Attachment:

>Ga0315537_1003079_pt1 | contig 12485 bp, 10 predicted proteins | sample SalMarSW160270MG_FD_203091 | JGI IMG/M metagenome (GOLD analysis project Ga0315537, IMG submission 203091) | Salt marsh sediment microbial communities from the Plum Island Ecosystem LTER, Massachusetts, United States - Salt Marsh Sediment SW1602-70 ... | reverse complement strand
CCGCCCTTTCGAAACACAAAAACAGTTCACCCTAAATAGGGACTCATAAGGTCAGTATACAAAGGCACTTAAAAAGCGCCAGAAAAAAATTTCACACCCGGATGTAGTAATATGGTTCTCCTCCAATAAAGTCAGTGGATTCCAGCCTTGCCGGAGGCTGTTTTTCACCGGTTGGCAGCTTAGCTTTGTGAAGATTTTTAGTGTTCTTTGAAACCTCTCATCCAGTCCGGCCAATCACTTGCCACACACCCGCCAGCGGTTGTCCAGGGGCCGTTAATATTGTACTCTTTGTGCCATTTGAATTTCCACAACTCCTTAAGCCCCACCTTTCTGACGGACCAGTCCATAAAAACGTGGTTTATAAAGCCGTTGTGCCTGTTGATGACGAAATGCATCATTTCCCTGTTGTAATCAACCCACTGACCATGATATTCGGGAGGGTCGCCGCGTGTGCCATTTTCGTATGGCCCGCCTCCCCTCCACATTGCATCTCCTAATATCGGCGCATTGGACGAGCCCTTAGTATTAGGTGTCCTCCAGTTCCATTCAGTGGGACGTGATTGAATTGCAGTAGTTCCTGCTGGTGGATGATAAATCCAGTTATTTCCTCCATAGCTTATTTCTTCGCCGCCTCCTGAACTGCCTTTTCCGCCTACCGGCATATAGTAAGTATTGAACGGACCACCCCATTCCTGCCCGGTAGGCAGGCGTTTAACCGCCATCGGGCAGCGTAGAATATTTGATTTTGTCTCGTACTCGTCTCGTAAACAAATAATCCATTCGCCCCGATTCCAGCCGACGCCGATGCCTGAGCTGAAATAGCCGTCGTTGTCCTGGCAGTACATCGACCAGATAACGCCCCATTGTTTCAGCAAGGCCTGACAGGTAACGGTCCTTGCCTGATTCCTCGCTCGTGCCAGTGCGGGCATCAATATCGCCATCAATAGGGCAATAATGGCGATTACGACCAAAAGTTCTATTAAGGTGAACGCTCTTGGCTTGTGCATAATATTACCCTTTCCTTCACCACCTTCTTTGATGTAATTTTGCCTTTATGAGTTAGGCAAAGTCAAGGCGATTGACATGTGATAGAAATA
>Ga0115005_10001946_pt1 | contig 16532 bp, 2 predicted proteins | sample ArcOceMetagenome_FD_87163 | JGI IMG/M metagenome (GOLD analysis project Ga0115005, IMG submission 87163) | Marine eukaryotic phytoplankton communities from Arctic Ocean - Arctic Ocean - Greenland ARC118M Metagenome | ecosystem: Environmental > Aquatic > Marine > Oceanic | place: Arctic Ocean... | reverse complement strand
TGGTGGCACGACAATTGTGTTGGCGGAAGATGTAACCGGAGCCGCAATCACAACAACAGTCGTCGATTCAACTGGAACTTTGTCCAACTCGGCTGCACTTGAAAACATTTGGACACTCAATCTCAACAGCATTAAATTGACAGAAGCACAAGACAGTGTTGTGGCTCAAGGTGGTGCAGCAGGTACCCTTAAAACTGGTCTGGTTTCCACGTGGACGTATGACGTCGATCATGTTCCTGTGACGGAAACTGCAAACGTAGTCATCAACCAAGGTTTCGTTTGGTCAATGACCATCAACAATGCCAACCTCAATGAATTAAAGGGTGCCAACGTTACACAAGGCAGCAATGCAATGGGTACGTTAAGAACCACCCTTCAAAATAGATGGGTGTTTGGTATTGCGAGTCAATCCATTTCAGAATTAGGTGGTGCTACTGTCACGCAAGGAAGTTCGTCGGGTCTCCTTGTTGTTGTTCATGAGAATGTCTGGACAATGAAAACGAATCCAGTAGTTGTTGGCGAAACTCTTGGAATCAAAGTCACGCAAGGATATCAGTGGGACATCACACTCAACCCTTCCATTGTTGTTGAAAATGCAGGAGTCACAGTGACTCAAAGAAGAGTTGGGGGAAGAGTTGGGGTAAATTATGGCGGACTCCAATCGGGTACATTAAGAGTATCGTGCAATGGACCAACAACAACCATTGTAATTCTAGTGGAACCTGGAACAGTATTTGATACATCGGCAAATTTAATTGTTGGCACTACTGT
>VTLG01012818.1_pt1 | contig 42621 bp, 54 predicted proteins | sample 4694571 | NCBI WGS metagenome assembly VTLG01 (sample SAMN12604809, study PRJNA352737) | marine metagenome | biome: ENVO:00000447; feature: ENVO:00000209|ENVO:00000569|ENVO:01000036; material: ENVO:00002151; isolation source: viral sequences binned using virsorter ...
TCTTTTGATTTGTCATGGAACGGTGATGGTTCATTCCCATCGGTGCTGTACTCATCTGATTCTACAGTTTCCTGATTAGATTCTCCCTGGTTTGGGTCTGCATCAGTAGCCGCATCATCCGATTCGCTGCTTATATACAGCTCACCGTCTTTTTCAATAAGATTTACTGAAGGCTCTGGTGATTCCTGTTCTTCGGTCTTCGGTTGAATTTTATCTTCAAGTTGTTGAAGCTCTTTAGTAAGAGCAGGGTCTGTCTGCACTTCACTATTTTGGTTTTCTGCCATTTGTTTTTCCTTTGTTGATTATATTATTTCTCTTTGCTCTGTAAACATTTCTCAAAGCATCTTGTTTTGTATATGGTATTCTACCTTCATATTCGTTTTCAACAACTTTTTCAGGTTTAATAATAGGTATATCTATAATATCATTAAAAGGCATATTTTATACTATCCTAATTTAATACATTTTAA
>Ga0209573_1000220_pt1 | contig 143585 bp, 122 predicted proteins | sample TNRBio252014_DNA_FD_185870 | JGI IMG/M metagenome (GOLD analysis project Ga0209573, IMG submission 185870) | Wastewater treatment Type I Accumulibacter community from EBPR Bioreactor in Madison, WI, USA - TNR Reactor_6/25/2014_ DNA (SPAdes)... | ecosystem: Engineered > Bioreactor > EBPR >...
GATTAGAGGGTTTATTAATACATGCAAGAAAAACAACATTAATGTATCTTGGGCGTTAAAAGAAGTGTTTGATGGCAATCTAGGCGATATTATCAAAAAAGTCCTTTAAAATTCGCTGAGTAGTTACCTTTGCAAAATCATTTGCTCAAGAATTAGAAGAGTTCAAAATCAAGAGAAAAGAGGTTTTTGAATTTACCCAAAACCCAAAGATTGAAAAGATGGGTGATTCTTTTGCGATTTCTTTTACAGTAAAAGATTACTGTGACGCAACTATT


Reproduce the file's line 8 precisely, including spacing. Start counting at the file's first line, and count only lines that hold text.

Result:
GATTAGAGGGTTTATTAATACATGCAAGAAAAACAACATTAATGTATCTTGGGCGTTAAAAGAAGTGTTTGATGGCAATCTAGGCGATATTATCAAAAAAGTCCTTTAAAATTCGCTGAGTAGTTACCTTTGCAAAATCATTTGCTCAAGAATTAGAAGAGTTCAAAATCAAGAGAAAAGAGGTTTTTGAATTTACCCAAAACCCAAAGATTGAAAAGATGGGTGATTCTTTTGCGATTTCTTTTACAGTAAAAGATTACTGTGACGCAACTATT